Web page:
Weitzman News

Posted February 18, 2021
  • Still from David Hartt's 'On Exactitude in Science,' 2020

  • Still from David Hartt's 'On Exactitude in Science,' 2020

Defining Black Space

At the end of this month, New York’s Museum of Modern Art will open Reconstructions: Architecture and Blackness in America, which includes 10 newly-commissioned works by architects, designers, and artists that are proposals for an intervention in one of 10 cities. Reconstructions is MoMA’s first exhibition to address the work of Black architects and designers. In addition to the commissioned projects, the curators, Mabel O. Wilson and Sean Anderson, asked David Hartt, Carrafiell Assistant Professor in Fine Arts, to create a photo essay for the catalog and a film for the exhibition that would explore the idea of Black space. Hartt notes in an interview with Ssense that Black space “is a very difficult concept to understand. I think that Black space, like any space, is totally contingent on those in it.”

Hartt approached the topic by deeply engaging with the work of filmmaker Charles Burnett, whose groundbreaking film Killer of Sheep, (1978) focuses on what Hartt describes as “the lives of working-class black folk in Watts.” In Hartt’s film, Burnett describes how his personal experiences and history in Watts led to specific decisions on how to shoot Killer of Sheep. “It was important to me to have the work not simply represent the nostalgia of Charles’ recollections, but rather to allow the neighborhood to assert itself as it exists and have the ultimate work be a kind of negotiation between these two states,” Hartt says.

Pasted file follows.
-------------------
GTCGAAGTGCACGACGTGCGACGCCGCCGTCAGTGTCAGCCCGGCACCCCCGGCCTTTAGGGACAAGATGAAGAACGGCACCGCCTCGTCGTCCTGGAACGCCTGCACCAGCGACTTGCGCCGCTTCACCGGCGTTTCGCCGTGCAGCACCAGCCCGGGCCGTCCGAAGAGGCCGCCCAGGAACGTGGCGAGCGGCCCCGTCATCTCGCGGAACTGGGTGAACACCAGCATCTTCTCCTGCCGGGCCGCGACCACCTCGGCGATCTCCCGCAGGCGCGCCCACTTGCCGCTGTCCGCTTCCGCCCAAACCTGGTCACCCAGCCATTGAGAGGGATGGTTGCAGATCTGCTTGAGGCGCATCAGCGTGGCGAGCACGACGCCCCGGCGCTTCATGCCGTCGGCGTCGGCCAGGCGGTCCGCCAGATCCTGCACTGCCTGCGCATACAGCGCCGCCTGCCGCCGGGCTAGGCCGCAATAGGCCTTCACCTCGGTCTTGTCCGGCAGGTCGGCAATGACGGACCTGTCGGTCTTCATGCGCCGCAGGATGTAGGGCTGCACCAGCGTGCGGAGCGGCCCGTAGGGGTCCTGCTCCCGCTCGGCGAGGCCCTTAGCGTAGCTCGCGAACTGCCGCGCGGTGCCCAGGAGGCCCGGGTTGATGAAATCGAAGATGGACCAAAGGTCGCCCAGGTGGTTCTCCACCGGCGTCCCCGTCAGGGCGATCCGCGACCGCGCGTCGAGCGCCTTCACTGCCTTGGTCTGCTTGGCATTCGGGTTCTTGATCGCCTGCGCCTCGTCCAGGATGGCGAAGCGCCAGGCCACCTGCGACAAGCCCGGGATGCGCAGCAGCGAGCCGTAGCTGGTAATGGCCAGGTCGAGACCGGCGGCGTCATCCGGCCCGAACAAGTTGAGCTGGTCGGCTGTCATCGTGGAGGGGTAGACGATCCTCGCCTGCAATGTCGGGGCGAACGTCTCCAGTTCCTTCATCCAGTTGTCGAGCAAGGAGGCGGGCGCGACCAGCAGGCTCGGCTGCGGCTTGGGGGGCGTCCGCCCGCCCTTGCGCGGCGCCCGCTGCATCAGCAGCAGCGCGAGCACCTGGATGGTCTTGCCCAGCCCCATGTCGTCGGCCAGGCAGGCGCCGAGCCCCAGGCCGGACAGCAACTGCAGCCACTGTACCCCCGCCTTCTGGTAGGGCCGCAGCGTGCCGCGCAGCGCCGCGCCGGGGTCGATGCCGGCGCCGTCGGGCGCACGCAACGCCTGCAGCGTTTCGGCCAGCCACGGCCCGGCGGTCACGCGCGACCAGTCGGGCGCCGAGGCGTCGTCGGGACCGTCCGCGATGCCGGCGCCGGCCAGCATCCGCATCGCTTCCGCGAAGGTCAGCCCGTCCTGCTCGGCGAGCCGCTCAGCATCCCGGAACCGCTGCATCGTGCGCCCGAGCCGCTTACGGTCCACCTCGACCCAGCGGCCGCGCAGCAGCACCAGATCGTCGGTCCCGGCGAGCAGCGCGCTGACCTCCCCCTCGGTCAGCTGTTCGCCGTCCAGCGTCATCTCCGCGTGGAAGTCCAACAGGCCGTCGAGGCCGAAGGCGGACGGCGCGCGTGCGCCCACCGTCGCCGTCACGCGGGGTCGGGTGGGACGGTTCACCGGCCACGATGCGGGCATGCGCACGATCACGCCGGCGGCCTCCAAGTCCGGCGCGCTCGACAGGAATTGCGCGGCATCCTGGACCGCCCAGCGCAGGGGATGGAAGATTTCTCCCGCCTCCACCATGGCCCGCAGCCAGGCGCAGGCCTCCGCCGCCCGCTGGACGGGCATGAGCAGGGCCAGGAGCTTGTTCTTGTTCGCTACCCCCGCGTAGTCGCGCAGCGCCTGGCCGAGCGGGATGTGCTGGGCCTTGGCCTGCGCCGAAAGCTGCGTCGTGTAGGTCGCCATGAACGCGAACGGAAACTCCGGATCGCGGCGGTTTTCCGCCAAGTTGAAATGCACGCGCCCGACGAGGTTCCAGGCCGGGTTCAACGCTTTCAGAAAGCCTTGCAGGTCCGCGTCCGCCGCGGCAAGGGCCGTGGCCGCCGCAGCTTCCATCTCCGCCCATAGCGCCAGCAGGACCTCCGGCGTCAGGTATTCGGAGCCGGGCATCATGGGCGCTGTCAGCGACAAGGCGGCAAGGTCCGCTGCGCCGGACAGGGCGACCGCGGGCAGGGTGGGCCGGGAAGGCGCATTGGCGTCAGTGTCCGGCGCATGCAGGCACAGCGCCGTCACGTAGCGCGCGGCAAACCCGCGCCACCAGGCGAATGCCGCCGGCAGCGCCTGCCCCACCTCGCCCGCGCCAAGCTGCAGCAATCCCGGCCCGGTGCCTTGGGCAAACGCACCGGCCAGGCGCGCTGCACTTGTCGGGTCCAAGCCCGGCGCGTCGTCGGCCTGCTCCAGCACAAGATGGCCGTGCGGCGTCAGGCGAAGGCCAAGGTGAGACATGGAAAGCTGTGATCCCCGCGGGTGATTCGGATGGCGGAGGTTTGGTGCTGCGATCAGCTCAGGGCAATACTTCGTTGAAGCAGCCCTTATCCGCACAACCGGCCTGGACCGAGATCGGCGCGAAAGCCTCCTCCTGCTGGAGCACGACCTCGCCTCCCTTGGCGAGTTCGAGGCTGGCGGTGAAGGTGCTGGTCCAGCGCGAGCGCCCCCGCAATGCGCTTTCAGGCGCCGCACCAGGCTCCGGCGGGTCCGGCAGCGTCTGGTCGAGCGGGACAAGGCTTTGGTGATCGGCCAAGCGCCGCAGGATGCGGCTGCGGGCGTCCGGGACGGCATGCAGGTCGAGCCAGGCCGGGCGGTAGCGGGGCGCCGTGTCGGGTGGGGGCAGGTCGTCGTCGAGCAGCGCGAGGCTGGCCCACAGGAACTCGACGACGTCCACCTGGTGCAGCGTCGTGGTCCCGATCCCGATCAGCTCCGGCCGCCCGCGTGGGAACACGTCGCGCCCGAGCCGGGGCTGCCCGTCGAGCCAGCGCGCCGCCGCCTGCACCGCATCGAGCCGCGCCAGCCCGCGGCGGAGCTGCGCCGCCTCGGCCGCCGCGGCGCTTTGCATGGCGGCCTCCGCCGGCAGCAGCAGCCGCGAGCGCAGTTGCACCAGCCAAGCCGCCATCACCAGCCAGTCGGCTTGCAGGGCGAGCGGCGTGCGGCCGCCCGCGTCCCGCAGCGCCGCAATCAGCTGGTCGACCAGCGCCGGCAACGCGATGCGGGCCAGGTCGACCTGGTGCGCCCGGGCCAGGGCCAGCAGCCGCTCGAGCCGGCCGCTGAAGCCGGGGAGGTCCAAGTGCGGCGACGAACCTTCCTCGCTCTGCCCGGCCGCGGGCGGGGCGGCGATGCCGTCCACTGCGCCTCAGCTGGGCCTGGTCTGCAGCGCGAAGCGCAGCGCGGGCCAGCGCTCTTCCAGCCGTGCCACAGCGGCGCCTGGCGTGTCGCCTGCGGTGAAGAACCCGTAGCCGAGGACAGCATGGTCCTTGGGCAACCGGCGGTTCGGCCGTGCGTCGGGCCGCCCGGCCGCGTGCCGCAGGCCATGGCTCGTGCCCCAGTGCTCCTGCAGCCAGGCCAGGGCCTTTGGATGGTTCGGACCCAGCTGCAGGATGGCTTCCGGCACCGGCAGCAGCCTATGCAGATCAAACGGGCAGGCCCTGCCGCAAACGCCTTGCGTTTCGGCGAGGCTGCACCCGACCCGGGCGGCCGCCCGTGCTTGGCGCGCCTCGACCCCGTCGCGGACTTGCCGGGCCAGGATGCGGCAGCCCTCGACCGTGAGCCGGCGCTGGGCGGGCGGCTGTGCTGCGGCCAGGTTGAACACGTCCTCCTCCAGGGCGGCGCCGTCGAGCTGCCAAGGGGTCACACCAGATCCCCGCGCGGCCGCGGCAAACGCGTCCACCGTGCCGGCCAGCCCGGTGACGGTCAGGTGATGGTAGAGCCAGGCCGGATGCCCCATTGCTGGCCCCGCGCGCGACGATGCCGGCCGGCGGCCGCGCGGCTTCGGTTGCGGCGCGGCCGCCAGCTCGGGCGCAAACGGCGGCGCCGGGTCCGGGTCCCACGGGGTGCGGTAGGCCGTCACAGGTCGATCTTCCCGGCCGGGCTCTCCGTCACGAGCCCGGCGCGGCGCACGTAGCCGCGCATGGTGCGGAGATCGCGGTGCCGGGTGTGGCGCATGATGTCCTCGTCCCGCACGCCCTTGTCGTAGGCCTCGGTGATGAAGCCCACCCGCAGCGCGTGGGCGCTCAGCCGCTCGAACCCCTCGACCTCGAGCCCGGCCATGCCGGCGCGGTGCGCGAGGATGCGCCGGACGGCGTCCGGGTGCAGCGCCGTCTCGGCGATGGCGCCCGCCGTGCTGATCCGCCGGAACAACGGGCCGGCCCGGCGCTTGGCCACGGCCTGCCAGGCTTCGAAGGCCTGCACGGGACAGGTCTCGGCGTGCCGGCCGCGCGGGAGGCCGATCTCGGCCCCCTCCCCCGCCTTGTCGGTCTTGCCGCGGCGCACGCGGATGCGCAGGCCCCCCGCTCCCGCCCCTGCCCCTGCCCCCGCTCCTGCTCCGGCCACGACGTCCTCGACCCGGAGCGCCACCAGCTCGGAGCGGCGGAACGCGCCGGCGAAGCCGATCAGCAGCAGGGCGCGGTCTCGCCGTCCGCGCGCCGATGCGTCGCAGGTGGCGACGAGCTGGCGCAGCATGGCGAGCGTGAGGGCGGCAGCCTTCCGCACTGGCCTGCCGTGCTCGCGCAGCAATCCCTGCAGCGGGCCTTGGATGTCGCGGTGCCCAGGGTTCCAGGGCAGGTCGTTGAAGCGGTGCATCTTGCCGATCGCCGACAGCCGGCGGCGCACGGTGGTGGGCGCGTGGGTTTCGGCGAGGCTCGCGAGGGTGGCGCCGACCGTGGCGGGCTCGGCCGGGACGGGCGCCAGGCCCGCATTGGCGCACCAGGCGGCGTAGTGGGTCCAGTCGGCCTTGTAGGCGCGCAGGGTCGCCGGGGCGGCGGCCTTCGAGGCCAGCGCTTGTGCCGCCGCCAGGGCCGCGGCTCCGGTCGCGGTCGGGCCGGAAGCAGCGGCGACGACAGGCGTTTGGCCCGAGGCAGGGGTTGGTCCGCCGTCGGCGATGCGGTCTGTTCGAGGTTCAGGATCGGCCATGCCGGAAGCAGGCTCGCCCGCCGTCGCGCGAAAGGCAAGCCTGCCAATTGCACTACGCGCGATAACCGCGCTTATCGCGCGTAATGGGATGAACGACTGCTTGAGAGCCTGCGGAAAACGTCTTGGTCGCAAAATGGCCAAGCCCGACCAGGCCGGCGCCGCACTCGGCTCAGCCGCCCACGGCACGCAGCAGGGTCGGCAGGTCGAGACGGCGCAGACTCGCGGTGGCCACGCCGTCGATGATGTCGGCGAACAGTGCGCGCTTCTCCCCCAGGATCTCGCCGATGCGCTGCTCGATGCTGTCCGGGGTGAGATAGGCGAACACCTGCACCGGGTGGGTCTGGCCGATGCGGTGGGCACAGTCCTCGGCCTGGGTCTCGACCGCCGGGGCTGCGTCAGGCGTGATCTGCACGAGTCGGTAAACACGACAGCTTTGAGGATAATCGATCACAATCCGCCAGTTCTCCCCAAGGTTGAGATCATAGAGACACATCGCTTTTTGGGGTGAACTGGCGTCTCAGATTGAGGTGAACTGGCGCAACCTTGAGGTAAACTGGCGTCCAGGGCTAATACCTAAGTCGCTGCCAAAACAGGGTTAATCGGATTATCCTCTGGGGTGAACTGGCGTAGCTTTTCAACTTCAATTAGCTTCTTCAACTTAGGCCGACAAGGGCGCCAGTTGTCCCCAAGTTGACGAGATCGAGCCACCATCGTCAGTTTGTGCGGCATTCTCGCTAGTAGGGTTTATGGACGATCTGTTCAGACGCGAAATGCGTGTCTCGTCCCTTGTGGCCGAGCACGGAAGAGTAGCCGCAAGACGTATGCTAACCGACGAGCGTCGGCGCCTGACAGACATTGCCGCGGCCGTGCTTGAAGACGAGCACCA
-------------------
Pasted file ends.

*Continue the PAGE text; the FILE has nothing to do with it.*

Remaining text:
Hartt worked with the firm Actual Objects to create 3D models of some of the spaces that he was filming using photogrammetry, a process whereby thousands of digital photographs are assembled into a 3-dimensional rendering.

In conjunction with his contribution to the MoMA exhibition, Hartt was also recently commissioned by PIN-UP magazine to create a series of video portraits of each of the architects, designers, and artists commissioned to create work. The 10 short videos, shot via FaceTime on Hartt’s iPhone, give up-close, intimate introductions, while also exploring a range of topics–from Sekou Cooke on hip-hop architecture to Yolande Daniels on the enduring problem of segregation.

Reconstructions: Architecture and Blackness in America opens at The Museum of Modern Art, New York, on February 27 and remains on view until May 31.